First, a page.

Fox explained that this feat was accomplished with the liberal reusing of the game's catalog of environmental assets. For example, there were only two types of cars in the game, differentiated by hue shifts and decals. The map was partitioned into a hexagonal grid -- the inspiration for which came from the popular board game Carcassonne, Fox explained. Edges of each hex were designed to effortlessly fit together, allowing designers to make minor changes to each compartment, and paste the location into another chunk of the city.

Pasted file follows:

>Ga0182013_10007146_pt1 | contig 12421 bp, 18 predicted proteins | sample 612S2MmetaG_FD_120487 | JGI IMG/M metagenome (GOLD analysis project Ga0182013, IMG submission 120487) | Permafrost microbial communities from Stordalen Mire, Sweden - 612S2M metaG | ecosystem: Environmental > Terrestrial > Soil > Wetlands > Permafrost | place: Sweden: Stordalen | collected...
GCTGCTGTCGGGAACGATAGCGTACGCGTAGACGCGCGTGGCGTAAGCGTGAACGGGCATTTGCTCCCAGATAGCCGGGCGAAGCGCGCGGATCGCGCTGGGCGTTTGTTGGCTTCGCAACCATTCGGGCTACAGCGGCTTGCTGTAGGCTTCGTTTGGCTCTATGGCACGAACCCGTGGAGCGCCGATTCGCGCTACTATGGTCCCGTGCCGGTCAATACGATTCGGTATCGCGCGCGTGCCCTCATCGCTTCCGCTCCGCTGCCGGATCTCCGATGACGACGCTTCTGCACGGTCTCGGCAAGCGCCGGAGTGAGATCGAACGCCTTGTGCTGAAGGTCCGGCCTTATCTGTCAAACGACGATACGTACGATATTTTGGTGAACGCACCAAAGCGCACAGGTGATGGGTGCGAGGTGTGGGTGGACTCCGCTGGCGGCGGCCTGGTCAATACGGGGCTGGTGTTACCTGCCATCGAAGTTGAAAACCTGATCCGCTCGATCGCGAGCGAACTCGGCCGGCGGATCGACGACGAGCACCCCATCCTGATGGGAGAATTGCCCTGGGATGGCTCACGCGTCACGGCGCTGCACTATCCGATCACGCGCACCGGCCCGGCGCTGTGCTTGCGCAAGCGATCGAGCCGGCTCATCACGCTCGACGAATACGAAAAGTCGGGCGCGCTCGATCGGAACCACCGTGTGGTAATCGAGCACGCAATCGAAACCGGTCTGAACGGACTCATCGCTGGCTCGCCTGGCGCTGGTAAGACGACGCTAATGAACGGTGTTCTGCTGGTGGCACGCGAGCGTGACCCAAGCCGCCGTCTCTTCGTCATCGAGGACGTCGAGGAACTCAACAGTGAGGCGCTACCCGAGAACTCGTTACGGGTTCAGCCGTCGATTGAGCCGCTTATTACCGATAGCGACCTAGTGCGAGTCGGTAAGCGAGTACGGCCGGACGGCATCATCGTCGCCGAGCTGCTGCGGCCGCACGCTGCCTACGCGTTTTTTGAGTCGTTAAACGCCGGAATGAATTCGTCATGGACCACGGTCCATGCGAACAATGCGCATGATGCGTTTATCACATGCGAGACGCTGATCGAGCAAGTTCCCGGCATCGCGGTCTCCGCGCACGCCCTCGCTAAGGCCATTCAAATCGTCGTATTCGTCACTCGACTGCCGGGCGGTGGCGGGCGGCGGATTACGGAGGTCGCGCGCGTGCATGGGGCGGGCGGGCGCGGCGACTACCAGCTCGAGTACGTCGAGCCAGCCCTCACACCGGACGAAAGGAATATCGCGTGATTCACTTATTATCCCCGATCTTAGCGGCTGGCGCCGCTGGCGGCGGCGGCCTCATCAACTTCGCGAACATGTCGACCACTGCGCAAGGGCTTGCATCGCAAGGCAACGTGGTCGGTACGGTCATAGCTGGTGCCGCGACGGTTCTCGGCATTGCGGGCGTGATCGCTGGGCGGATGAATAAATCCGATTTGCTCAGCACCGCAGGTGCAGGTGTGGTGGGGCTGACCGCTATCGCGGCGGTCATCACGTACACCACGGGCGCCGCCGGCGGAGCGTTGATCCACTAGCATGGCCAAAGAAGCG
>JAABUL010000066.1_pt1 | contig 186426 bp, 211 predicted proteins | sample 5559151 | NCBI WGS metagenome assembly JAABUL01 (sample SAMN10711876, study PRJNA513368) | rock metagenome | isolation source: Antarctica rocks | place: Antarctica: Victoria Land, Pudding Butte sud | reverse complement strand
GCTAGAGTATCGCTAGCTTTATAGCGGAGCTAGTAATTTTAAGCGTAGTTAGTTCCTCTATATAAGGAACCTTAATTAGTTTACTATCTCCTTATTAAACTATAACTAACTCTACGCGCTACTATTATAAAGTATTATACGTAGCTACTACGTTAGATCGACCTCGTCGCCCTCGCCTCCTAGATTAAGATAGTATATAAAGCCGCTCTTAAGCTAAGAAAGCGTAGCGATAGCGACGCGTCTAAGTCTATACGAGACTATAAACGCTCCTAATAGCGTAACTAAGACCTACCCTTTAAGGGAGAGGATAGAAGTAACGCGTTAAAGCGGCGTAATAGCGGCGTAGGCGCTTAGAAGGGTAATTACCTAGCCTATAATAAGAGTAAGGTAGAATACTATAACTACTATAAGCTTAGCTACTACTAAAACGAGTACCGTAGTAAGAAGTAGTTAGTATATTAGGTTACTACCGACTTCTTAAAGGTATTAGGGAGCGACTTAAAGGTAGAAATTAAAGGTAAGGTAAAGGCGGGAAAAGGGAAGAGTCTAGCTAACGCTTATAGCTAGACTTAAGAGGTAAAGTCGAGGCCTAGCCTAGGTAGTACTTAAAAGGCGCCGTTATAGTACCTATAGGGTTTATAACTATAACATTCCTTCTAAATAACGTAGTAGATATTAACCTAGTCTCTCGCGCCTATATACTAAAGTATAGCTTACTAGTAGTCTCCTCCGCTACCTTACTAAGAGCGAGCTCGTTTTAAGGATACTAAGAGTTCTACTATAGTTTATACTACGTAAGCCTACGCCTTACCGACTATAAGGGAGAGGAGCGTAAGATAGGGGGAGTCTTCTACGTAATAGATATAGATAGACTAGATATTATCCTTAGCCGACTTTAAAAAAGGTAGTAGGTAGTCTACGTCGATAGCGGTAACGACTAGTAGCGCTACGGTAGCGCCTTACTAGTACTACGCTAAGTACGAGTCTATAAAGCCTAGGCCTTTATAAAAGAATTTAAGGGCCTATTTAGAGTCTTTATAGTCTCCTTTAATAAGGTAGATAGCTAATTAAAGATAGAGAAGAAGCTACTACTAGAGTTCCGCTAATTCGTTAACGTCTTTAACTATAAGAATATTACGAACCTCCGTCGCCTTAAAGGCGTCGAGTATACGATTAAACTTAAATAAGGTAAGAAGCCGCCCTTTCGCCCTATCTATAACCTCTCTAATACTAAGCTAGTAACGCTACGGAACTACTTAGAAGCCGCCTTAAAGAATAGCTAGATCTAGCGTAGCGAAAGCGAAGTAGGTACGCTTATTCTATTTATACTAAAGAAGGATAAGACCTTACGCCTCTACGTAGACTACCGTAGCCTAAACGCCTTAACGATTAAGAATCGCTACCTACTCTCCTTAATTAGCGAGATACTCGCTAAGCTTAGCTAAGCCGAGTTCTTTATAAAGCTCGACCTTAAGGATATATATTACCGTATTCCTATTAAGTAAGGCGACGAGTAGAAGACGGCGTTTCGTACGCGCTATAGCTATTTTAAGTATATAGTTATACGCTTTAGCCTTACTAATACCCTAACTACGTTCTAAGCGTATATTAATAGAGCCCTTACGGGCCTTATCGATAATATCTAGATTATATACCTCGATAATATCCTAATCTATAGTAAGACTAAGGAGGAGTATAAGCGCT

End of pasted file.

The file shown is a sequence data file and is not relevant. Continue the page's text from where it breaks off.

This might sound like a cheap tactic for a developer to employ, but Fox explained that a developer's time and resources are limited. By swiftly executing the creation of a game's setting, the developers are given more of an opportunity to focus on designing "evil lairs" and other memorable landmarks. Oh, and according to Fox, the industry term for these outstanding structures is "Weenies." Yes, for that reason. Yes, that is wonderful.